London to Cairo
Beginning in 1931 Hocart served for three years as an Honorary Lecturer in Ethnology at University College London which allowed him to give classes occasionally. He applied to Cambridge once more - this time for the chair in social anthropology - but was again unsuccessful. In 1934 he moved to Cairo where he served as the Professor of Sociology, the only academic position he held in his life. Poor health dogged him and he died in 1939 after contracting an infection in the course of research in Egypt.
A career admired
Hocart's professional career took place at a time when British anthropologists were moving from an emphasis on diffusion and historical reconstruction to a more 'scientific' form of functionalism. Hocart's broad training and willingness to explore a wide variety of approaches produced work that was often poorly received by colleagues who repudiated past work in order to legitimize anthropology as a hard science. Interest in his work was revived in the 1960s when authors such as Lord Raglan, Rodney Needham, and Louis Dumont returned to Hocart's work as a source of theoretical inspiration. Today he is remembered for his ethnography of the Pacific and as an author whose work presaged the advent of structuralism.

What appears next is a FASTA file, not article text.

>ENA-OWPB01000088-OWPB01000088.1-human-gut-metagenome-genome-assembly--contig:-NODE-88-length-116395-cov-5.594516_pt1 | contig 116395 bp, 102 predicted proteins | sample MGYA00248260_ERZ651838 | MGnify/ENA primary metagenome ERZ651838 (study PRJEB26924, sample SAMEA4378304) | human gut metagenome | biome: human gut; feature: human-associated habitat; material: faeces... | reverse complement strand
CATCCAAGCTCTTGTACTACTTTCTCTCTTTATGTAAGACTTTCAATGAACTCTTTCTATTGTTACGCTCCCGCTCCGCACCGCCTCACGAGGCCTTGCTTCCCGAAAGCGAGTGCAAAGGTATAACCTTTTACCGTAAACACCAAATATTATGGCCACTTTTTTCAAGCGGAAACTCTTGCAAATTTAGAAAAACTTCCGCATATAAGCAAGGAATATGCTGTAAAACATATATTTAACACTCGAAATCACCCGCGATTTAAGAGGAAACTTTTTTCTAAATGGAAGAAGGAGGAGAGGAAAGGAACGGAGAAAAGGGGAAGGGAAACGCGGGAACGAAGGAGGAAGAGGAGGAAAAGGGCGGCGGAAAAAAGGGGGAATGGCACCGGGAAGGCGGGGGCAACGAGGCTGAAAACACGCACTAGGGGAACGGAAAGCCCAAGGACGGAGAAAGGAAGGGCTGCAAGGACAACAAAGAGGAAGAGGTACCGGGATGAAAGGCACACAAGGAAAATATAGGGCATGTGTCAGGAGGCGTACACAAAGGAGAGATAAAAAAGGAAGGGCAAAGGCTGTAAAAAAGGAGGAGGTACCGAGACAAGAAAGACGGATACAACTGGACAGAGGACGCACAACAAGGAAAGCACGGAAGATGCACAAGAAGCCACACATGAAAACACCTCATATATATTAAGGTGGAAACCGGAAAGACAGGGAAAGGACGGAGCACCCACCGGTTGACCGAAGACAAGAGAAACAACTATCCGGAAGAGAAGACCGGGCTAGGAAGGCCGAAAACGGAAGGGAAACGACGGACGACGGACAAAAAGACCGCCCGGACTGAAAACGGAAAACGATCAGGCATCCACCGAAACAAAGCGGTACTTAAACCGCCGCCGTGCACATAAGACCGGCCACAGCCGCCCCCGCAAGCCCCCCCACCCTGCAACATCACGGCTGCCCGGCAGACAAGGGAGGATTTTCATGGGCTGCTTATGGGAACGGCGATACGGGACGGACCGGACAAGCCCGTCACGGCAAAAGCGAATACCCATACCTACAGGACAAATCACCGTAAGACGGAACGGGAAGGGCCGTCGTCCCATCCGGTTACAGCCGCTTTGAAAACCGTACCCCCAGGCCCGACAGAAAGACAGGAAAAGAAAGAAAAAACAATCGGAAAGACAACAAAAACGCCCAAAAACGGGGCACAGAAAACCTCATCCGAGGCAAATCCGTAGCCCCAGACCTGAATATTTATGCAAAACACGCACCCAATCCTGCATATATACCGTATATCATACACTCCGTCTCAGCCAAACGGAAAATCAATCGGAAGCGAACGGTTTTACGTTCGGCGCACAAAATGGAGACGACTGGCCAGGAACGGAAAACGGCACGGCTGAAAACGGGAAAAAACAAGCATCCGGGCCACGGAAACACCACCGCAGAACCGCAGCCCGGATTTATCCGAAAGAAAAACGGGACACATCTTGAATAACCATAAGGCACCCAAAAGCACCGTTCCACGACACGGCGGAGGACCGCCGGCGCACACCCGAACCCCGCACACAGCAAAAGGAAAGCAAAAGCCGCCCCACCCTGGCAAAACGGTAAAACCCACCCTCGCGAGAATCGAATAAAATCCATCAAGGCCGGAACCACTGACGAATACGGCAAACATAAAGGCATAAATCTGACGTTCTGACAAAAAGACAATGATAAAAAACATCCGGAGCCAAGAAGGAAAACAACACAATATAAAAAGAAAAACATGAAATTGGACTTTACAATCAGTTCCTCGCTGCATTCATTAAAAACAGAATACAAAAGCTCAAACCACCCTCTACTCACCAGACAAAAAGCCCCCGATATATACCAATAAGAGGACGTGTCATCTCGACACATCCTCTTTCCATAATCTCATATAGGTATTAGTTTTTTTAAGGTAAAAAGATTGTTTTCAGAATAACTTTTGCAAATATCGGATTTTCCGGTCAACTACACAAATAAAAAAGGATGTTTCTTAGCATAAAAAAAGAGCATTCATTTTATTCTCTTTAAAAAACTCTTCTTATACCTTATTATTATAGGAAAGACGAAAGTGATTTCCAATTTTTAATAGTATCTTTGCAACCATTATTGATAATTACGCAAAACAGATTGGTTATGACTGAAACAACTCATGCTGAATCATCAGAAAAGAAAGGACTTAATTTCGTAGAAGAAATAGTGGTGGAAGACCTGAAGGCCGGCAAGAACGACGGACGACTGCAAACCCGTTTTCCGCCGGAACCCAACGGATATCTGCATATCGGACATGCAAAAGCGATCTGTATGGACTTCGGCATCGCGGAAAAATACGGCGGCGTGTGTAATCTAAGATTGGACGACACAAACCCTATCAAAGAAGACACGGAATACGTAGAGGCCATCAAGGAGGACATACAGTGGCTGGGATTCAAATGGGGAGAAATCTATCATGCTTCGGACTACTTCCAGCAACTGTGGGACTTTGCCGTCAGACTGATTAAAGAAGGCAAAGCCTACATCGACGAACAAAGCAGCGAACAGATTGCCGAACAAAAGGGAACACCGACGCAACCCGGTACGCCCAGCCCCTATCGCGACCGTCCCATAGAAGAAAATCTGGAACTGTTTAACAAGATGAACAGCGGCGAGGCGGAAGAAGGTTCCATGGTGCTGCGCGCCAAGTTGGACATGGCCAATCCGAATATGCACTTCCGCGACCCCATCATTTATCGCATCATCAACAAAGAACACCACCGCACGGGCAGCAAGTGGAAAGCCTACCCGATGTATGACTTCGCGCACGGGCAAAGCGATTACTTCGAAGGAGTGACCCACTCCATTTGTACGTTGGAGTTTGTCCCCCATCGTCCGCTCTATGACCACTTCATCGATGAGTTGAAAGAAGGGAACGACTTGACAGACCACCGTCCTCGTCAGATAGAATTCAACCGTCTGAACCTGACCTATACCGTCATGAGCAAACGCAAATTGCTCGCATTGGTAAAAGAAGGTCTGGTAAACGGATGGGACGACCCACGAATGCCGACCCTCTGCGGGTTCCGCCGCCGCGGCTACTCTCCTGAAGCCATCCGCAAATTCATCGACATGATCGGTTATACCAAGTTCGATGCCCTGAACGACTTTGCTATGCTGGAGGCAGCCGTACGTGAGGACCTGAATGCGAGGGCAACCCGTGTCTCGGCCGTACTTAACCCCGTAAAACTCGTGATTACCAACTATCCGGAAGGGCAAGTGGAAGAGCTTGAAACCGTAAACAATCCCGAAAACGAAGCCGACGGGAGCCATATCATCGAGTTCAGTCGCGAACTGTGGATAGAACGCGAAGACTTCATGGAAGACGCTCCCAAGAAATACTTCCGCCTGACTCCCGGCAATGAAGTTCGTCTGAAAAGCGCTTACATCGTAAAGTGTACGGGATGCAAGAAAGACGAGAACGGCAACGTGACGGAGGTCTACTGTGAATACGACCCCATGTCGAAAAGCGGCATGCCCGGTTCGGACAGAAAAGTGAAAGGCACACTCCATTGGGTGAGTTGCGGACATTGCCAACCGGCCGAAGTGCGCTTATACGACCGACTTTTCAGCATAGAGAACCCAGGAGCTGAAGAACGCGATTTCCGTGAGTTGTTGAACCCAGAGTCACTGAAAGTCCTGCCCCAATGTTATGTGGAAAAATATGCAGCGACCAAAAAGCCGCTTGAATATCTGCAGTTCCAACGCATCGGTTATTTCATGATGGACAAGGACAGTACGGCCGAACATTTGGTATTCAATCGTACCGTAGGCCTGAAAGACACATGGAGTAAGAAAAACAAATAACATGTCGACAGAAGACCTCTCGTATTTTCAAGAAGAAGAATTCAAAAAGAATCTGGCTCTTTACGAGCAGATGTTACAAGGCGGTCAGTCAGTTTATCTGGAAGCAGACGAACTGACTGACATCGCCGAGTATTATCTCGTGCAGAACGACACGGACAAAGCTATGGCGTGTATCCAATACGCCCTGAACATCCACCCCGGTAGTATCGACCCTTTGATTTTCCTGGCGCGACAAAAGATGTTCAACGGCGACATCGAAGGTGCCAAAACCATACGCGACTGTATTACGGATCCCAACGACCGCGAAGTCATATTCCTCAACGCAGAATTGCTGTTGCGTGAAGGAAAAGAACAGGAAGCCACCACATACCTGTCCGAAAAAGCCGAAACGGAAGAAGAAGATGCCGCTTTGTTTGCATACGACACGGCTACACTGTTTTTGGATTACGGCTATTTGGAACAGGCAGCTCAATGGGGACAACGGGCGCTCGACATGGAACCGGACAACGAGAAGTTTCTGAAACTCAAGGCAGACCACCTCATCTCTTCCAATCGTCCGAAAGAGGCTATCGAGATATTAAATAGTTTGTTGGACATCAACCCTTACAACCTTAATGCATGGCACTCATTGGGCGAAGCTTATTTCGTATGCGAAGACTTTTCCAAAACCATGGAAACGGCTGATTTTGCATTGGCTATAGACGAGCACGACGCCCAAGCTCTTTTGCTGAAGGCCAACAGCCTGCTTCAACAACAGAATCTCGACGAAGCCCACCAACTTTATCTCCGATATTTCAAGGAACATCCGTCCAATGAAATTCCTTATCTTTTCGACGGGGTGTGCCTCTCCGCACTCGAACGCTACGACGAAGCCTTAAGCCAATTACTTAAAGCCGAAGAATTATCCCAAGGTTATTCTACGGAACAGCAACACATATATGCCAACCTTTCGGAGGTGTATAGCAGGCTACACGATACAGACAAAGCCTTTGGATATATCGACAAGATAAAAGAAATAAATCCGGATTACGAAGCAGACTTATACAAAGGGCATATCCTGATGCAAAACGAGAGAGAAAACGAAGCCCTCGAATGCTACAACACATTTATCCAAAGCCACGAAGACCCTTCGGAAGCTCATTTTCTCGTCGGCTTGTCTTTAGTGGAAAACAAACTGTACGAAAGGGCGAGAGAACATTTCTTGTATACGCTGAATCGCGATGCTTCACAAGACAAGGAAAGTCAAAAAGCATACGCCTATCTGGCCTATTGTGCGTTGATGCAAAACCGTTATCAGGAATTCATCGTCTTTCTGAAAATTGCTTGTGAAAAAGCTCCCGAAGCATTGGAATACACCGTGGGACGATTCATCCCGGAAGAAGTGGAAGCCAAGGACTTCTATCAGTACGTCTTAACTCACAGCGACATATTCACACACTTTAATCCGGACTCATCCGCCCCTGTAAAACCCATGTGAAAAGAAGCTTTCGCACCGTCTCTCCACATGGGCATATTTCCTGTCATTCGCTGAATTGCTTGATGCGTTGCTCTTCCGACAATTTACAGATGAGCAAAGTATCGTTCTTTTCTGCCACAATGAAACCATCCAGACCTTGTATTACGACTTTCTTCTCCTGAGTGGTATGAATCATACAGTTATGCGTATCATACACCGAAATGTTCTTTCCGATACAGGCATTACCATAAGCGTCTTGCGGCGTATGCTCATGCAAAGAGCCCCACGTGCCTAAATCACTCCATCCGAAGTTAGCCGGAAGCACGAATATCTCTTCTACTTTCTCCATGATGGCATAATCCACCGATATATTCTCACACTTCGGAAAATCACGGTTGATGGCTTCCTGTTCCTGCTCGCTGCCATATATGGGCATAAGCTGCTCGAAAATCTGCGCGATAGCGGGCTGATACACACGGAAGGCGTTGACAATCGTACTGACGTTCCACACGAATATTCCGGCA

- The cult of the dead in Eddystone of the Solomons. Journal of the Royal Anthropological Institute of Great Britain and Ireland 52; 71-117, 259-305. (1922)
- "The Origin of Monotheism" Folklore, Vol. 33, No. 3 (30 September 1922), pp. 282–293
- Memoirs of the Archaeological Survey of Ceylon (1924-36) editor with S. Paranavitana
- Kingship (1927)
- The Progress of Man: A Short Survey of His Evolution, His Customs, and His Works (1933)
- Kings and Councillors: An Essay in the Comparative Anatomy of Human Society (1936)
- Caste (1950)
- The Northern states of Fiji (1952)
- Social Origins (1954)
- Le Mythe Sorcier et autres essais (1962)
- The Life-giving Myth and Other Essays (1973)
- Imagination and Proof: Selected Essays of A. M. Hocart (1987) editor Rodney Needham
|Wikisource has original works written by or about:
Arthur Maurice Hocart
- Editor's Introduction to Kings and Councillors (University of Chicago Press 1970), by Rodney Needham.
- The Routledge Dictionary of Anthropologists, By Gérald Gaillard, Page 47 - 48, Published by Routledge.
- Royal Anthropological Institute of Great Britain and Ireland, Royal Anthropological Institute of Great Britain and Ireland, JSTOR (Organization) (1938). Man. Royal Anthropological Institute of Great Britain and Ireland., By Royal Anthropological Institute of Great Britain and Ireland, Published 1901, Original from the University of Michigan, Digitized 4 October 2006.